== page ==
Second, it’s time to upgrade your training and how you think about training. The easiest way to to do that is to stop doing it the way you’ve always done it. (Remember that chart up above? Adapting our minds and skill sets to keep pace with the times simply can’t be done following the same trajectory as in the past). Want to start rethinking your approach to training, begin by STOPPING these behaviors:

  • Looking at training as siloed, purely remedial, compliance-driven, or developmental

  • Treating training as a “nice-to-have” and an employee benefit

  • Believing training is something only L&D people can do

What Does a Learning Mindset Look Like?

There are many ways to establishing a Learning Mindset, so rather than chart one narrow course, I’ll paint a picture of what it will look like when you arrive. When your company has a learning mindset, employees pull new content, new ideas, and new approaches into your business without your having to stay on top of it all and push new strategies to them. They present and invite a critique of each other’s work and want to learn how other teams might approach the same problem. They seek personal feedback because they know it will make them better. They bubble up what they hear from customers and thoughtfully share information with team members who will benefit from it. Finally, they openly own the mistakes and misjudgments they make, because they understand these are a part of learning, and they want everyone else to benefit from their lessons.

You Don’t Have To Do It Alone.

If you already have an L&D partner, I hope this post has given you some food for thought next time you sit down to plan your programming. I can’t stress enough the reality that what has worked in the past won’t keep pace with the rate of change now, and especially in the future.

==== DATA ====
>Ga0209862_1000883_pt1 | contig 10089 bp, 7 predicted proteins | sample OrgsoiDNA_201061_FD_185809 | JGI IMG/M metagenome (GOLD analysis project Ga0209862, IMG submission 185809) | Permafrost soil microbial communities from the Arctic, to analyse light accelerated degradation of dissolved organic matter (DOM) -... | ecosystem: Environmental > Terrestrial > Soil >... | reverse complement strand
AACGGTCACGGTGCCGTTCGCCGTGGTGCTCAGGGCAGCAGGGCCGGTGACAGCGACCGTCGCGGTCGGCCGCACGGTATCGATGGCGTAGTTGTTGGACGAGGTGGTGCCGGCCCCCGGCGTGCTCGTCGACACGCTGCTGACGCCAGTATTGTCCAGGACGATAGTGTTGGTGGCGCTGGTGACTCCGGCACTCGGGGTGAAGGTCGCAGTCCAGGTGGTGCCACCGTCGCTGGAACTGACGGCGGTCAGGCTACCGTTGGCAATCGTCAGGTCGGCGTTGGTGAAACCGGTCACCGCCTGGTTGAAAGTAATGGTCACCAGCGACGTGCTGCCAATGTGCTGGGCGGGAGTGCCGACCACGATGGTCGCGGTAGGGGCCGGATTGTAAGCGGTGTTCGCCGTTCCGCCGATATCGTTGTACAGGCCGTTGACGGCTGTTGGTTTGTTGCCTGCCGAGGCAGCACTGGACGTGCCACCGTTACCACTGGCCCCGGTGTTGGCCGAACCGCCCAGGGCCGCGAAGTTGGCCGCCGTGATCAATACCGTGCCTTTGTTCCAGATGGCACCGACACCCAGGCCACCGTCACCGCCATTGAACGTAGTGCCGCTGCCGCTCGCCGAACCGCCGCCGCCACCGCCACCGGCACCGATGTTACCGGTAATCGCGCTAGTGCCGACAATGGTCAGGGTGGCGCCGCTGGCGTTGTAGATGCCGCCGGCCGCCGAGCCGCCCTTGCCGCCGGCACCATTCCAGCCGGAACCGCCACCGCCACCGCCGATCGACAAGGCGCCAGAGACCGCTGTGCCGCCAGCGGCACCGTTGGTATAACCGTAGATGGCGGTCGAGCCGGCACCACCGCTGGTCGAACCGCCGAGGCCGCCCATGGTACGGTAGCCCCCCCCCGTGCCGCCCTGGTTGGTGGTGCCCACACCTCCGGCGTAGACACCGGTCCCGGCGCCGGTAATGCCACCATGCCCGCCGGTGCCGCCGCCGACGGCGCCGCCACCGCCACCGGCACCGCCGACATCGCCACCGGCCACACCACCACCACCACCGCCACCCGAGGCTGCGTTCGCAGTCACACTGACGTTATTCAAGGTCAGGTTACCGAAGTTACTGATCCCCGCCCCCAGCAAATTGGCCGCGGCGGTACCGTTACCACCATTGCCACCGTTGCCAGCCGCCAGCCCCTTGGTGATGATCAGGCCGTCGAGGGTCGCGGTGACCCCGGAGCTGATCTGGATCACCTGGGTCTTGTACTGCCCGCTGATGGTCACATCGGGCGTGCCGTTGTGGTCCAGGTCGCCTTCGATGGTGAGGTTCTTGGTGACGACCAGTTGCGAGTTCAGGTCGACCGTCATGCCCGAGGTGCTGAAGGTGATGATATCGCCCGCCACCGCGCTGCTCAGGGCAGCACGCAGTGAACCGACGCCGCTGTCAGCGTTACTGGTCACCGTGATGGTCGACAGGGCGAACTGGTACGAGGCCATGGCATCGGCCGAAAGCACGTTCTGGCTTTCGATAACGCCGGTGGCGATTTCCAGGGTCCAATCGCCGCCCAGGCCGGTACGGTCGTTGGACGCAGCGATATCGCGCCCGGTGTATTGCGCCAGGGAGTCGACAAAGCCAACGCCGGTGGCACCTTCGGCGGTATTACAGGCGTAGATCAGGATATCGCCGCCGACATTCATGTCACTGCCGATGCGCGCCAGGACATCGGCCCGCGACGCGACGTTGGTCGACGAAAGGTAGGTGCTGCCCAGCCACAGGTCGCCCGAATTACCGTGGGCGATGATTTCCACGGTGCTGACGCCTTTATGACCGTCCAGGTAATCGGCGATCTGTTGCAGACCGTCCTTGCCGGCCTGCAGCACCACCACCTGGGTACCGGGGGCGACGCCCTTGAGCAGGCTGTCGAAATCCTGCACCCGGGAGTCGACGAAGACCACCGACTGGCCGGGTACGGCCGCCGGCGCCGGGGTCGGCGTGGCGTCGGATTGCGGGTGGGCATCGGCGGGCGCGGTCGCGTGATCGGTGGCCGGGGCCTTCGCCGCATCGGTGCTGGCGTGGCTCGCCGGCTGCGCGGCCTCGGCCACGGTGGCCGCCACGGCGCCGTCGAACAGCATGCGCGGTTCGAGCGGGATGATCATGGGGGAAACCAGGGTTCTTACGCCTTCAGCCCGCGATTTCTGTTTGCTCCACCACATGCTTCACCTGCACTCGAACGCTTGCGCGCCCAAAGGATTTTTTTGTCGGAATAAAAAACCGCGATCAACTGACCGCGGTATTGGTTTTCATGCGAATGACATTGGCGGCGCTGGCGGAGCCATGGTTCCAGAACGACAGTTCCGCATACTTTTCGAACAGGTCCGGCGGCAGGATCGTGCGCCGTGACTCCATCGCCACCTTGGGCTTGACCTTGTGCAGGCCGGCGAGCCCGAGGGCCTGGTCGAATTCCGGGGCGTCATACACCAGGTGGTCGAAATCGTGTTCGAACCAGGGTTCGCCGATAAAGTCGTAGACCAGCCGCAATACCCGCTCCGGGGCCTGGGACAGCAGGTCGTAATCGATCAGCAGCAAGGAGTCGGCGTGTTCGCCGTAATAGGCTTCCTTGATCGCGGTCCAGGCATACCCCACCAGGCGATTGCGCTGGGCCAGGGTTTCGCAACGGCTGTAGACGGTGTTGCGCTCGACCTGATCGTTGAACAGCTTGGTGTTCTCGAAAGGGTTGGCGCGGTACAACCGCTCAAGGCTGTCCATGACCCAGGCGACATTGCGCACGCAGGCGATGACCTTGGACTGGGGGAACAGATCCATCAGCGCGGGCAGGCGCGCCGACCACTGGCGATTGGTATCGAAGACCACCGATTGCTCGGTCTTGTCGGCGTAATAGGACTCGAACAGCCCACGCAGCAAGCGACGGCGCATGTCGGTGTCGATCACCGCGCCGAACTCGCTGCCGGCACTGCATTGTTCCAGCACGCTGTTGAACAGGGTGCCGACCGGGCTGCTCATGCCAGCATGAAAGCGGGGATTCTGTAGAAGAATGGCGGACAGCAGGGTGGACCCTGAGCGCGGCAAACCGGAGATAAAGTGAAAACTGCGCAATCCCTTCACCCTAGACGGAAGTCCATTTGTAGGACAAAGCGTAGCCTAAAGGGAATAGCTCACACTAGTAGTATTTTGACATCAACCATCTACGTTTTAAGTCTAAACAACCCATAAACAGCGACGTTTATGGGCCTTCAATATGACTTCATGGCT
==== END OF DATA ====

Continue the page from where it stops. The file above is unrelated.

If you don’t currently have an L&D partner, I’d love to have a conversation with you about your goals and challenges in your organization. The Frontier Project’s approach to training is deeply rooted in continuous learning. We incorporate the latest behavioral research and learning modalities into programming that can stand alone or augment what you already have in place.

Here are a few of the ways our learning experiences comes to life:

The future is here. Companies that endure and thrive have one thing in common: a willingness to navigate change successfully. And supporting organizations in that endeavor is our specialty. So let’s talk about what’s on your mind today and about what’s possible tomorrow.
 

WANT TO LEARN MORE ABOUT PUTTING EXPERIENCES TO WORK FOR YOUR TEAM? LET'S TALK.

As content developer for Frontier Academy, Lauren DeLuca pours her unique mix of acumen, experience, and inspiration into creating and refining content for Academy's expanding professional development business. The best learning, Lauren's discovered, happens at the intersection of self-awareness, confidence, and delight—the connections that truly compelling content fosters. The result: real behavior change for individuals, teams, and organizations.

 

[1] Friedman, Thomas L. Thank You for Being Late: An Optimist's Guide to Thriving in the Age of Accelerations. New York: Farrar, Straus and Giroux, 2016.

[2] Edmondson, Amy and Saxberg, Bror. “Putting lifelong learning on the CEO agenda.” McKinsey Quarterly. September, 2017.